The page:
Sunday, February 17, 2013

Will Japan honor its Older People in 2013 and Beyond?

According to Wikipedia, the aging of Japan is thought to outweigh all other nations, as the country is purported to have the highest proportion of elderly citizens.  One out of five elders is over the age of 65 today. The age 65 and above demographic group increased from 26.5 million in 2006 to 29.47 million in 2011, an 11.2% increase. The Japanese Health Ministry estimates the nation's total population will decrease by 25% from 127.8 million in 2005 to 95.2 million by 2050. Japan's elderly population, aged 65 or older, comprised 20% of the nation's population in June 2006, a percentage that is forecast to increase to 38% by 2055.

What does this mean for older Japanese citizens?  While the number of nursing homes has increased, it is still insufficient to serve all those who are on waiting lists.  Employers find it hard to hire caregivers since candidates can find easier and more highly paid work.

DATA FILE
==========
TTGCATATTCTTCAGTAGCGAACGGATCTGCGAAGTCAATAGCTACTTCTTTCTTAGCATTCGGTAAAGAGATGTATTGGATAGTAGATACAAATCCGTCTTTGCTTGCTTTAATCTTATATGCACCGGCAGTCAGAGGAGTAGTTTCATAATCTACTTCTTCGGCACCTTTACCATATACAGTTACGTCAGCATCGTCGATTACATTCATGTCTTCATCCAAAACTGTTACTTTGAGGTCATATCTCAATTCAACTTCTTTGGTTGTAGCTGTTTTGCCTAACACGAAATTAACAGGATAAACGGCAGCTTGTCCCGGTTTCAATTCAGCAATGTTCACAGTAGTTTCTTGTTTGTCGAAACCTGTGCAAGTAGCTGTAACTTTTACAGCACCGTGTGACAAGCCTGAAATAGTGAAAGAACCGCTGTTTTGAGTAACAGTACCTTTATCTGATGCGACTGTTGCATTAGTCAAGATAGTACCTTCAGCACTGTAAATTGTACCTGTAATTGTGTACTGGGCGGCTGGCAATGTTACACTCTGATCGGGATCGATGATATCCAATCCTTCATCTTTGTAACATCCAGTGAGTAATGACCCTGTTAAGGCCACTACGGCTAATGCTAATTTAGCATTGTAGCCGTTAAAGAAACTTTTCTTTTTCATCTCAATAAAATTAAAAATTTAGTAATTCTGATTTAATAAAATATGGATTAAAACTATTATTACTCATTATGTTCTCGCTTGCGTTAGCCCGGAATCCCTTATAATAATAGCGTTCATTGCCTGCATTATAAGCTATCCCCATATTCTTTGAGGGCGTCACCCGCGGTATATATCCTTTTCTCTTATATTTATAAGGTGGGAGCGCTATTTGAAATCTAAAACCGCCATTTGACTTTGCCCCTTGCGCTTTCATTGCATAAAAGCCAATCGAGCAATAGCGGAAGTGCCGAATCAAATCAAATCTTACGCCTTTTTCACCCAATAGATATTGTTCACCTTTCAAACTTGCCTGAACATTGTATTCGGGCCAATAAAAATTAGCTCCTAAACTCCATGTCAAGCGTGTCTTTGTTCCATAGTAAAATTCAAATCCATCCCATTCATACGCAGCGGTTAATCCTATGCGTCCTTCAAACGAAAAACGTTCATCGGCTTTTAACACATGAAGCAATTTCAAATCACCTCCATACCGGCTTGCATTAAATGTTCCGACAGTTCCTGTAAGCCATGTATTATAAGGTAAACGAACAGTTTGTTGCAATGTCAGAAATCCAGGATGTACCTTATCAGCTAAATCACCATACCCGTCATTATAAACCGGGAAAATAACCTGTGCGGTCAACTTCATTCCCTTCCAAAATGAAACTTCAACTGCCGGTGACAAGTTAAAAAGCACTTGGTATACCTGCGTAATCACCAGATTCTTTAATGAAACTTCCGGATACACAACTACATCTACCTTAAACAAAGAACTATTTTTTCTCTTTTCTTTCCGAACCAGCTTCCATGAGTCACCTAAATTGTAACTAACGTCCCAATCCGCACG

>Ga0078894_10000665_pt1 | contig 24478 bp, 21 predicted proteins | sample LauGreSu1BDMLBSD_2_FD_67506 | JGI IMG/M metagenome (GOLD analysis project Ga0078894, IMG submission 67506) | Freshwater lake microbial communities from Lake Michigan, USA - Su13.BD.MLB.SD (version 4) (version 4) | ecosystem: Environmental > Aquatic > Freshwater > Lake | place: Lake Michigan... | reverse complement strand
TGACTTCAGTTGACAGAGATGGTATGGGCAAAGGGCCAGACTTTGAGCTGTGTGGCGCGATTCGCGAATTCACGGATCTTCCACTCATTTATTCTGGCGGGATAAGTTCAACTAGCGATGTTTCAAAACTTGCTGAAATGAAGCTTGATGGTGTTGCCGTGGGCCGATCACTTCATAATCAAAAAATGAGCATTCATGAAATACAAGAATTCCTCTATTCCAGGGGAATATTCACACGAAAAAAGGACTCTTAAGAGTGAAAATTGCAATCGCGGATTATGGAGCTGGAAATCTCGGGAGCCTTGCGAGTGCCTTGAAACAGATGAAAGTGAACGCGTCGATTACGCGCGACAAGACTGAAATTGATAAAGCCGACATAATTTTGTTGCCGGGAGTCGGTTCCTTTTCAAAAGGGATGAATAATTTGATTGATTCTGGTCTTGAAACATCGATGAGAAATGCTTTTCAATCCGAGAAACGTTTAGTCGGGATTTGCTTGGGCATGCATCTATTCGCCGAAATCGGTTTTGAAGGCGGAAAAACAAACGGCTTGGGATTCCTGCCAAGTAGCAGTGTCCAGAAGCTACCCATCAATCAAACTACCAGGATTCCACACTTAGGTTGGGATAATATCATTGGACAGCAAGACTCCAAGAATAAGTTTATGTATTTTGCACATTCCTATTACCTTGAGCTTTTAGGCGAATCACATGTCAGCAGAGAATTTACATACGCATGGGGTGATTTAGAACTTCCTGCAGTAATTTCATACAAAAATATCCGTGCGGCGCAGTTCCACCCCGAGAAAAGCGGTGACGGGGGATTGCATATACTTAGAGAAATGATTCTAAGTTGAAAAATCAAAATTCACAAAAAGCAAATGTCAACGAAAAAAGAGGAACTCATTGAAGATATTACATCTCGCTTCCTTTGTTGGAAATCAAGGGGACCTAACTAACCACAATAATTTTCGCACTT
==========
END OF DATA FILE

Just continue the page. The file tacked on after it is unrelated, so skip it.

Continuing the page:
Japan is spending half its health budget on older persons. . .and the once very prosperous nation has a huge financial deficit. Now the government has introduced a new health insurance scheme with special cards for those over 75 years old; however, elders don’t like to be singled out; they call it the “hurry up and die” program.
Just under a third of Japanese 85 year olds have Alzheimer’s or another dementia which matches the rate in the UK.

The Japanese dilemma now lies ahead for all major world economies. A rapid growth in the oldest citizens is a success story for humankind.  However, it can also create a heavy responsibility for families if governments have ignored the growing financial  and social obligations to their elder citizens.  In Japan, as in many parts of the world, the debate is now how the obligation should be met.
What's happening in your country?  Do you feel that your govenrment has programs and funds in place to extend appropriate care to you in your old age?  Please send Global Action on Aging your ideas and comments.
Have a good week,
Susanne Paul for Global Action on Aging

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